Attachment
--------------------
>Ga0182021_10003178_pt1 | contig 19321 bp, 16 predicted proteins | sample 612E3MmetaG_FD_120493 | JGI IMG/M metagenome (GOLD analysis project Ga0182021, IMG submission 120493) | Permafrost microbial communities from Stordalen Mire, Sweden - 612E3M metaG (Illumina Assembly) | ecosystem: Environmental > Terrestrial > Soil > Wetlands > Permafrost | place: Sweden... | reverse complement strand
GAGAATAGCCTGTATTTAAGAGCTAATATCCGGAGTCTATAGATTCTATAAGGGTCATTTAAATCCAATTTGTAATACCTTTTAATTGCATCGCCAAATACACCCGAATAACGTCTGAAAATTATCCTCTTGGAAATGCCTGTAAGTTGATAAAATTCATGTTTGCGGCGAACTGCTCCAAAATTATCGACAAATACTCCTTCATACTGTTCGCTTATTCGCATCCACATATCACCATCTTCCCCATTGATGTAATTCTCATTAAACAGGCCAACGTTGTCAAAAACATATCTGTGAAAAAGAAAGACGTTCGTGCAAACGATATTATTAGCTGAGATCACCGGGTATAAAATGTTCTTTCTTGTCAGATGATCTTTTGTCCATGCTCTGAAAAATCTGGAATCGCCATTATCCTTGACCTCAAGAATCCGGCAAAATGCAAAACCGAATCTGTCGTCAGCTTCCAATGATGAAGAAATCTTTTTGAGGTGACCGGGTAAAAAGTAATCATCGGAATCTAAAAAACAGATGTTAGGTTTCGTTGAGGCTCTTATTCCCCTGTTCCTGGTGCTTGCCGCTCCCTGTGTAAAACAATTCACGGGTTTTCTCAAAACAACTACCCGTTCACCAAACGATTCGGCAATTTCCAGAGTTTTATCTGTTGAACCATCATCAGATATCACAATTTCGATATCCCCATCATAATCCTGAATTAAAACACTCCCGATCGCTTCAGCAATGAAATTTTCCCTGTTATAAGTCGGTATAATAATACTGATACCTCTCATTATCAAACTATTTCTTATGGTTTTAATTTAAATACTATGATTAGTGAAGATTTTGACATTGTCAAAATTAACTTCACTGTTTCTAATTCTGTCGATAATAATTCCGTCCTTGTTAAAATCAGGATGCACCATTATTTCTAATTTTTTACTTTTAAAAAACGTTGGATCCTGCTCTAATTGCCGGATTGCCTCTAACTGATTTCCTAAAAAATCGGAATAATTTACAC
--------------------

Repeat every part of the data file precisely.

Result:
>Ga0182021_10003178_pt1 | contig 19321 bp, 16 predicted proteins | sample 612E3MmetaG_FD_120493 | JGI IMG/M metagenome (GOLD analysis project Ga0182021, IMG submission 120493) | Permafrost microbial communities from Stordalen Mire, Sweden - 612E3M metaG (Illumina Assembly) | ecosystem: Environmental > Terrestrial > Soil > Wetlands > Permafrost | place: Sweden... | reverse complement strand
GAGAATAGCCTGTATTTAAGAGCTAATATCCGGAGTCTATAGATTCTATAAGGGTCATTTAAATCCAATTTGTAATACCTTTTAATTGCATCGCCAAATACACCCGAATAACGTCTGAAAATTATCCTCTTGGAAATGCCTGTAAGTTGATAAAATTCATGTTTGCGGCGAACTGCTCCAAAATTATCGACAAATACTCCTTCATACTGTTCGCTTATTCGCATCCACATATCACCATCTTCCCCATTGATGTAATTCTCATTAAACAGGCCAACGTTGTCAAAAACATATCTGTGAAAAAGAAAGACGTTCGTGCAAACGATATTATTAGCTGAGATCACCGGGTATAAAATGTTCTTTCTTGTCAGATGATCTTTTGTCCATGCTCTGAAAAATCTGGAATCGCCATTATCCTTGACCTCAAGAATCCGGCAAAATGCAAAACCGAATCTGTCGTCAGCTTCCAATGATGAAGAAATCTTTTTGAGGTGACCGGGTAAAAAGTAATCATCGGAATCTAAAAAACAGATGTTAGGTTTCGTTGAGGCTCTTATTCCCCTGTTCCTGGTGCTTGCCGCTCCCTGTGTAAAACAATTCACGGGTTTTCTCAAAACAACTACCCGTTCACCAAACGATTCGGCAATTTCCAGAGTTTTATCTGTTGAACCATCATCAGATATCACAATTTCGATATCCCCATCATAATCCTGAATTAAAACACTCCCGATCGCTTCAGCAATGAAATTTTCCCTGTTATAAGTCGGTATAATAATACTGATACCTCTCATTATCAAACTATTTCTTATGGTTTTAATTTAAATACTATGATTAGTGAAGATTTTGACATTGTCAAAATTAACTTCACTGTTTCTAATTCTGTCGATAATAATTCCGTCCTTGTTAAAATCAGGATGCACCATTATTTCTAATTTTTTACTTTTAAAAAACGTTGGATCCTGCTCTAATTGCCGGATTGCCTCTAACTGATTTCCTAAAAAATCGGAATAATTTACAC